In the name of Christian forgiveness, Bethlehem residents are resurrecting a piece of graffiti by the British street artist Banksy after a misunderstanding left his artwork covered in white paint.
Banksy’s Bethlehem graffiti was meant to promote tourism but Palestinian residents had difficulty with the satirical images.
Just before Christmas a small group of incensed locals painted over a Banksy image of a soldier asking a donkey for identification papers in the belief that it compared Palestinians to donkeys.
Word soon spread that Banksy had intended to convey the plight of the Palestinians in Bethlehem, whose city is encircled by the separation barrier and Israeli military checkpoints – and that the image could be worth thousands of pounds. Residents are now trying to restore it by using paint removers and scrapers to peel back the white paint and reveal the original piece.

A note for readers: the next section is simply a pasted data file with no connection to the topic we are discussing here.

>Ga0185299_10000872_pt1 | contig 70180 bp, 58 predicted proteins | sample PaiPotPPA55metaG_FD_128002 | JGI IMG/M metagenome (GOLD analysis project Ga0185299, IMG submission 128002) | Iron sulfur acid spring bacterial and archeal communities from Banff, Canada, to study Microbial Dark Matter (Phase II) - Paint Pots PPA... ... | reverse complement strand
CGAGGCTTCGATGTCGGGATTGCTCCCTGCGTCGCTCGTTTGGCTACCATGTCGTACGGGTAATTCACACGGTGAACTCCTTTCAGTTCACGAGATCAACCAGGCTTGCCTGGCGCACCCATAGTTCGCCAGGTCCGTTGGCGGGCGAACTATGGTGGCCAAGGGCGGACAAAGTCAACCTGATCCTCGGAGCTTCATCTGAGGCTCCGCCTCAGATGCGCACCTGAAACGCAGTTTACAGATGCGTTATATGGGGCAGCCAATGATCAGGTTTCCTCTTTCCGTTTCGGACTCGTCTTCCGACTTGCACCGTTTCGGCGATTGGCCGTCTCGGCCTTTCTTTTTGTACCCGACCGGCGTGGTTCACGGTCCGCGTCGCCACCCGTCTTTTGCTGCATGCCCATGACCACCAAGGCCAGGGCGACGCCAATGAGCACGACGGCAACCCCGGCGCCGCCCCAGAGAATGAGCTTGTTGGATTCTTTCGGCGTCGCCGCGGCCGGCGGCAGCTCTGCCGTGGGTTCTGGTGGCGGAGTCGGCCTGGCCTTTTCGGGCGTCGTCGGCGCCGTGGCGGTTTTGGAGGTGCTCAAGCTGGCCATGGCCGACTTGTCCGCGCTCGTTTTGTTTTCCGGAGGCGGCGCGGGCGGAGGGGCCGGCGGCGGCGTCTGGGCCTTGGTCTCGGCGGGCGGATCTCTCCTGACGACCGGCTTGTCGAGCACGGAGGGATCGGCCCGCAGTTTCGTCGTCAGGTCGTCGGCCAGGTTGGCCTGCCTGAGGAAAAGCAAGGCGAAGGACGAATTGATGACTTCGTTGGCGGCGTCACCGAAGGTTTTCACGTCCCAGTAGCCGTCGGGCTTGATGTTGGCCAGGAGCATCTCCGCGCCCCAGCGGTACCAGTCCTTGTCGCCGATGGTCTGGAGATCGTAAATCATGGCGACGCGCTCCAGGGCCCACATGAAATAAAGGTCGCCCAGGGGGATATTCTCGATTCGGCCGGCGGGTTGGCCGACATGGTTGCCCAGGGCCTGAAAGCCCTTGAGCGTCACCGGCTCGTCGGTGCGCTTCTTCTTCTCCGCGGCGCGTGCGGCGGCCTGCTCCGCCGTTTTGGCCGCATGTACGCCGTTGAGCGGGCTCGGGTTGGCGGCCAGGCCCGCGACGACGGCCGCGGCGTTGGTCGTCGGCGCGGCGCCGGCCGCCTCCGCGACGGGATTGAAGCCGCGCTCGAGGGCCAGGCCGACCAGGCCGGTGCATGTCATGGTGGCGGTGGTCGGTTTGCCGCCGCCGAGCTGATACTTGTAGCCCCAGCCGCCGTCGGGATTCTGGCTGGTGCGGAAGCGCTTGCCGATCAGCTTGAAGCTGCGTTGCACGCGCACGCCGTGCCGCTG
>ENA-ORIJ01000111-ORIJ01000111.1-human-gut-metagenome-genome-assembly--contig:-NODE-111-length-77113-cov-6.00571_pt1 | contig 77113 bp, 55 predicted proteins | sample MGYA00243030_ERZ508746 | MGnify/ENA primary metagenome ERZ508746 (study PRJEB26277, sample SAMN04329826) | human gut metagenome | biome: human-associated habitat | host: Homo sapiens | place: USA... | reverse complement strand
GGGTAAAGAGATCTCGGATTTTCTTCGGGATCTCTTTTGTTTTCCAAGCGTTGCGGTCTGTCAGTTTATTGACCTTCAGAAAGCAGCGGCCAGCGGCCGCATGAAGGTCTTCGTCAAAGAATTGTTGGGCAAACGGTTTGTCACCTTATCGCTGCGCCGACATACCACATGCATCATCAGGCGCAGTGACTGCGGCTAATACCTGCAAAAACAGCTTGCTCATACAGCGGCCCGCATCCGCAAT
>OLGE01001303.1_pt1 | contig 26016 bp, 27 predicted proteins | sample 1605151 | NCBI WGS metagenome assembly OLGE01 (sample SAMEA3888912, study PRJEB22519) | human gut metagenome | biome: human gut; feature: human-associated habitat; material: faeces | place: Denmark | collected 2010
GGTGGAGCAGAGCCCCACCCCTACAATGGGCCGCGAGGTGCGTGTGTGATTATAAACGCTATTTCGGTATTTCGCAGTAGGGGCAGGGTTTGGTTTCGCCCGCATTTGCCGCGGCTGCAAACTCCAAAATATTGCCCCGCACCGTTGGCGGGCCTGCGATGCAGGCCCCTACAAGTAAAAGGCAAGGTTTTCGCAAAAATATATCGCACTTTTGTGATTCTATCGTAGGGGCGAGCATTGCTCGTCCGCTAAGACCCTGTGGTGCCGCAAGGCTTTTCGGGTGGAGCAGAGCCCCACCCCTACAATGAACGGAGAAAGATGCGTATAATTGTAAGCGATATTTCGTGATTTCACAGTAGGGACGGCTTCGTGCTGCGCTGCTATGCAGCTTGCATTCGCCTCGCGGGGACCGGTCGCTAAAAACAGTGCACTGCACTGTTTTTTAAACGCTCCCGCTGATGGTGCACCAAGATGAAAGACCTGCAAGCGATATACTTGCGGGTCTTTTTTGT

“We are working to bring back the art in the Christmas spirit of forgiveness and turning the other cheek,” said Jamil Daweeb, a teacher.
Another resident, who lives across the road from the image, said it was “a shame” that someone had painted over the artwork, when they could have taken it down and sold it for a profit.
Banksy, with other street artists, produced a series of images in Bethlehem to highlight the town’s plight.
An American buyer has offered £75,600 to one resident for the wall of his home, where Banksy spray-painted a little girl in a pink dress frisking a soldier for weapons.
Other images include a dove wearing a bulletproof vest with a sniper’s crossfire aimed at its chest, and a rat shooting a slingshot at an army watchtower. Residents have reportedly concocted schemes to remove images that are sprayed on larger blocks of concrete, and sell them to art buyers abroad.
While Banksy declined to comment on the incident, his press officer told The Times that the nature of street art was transient.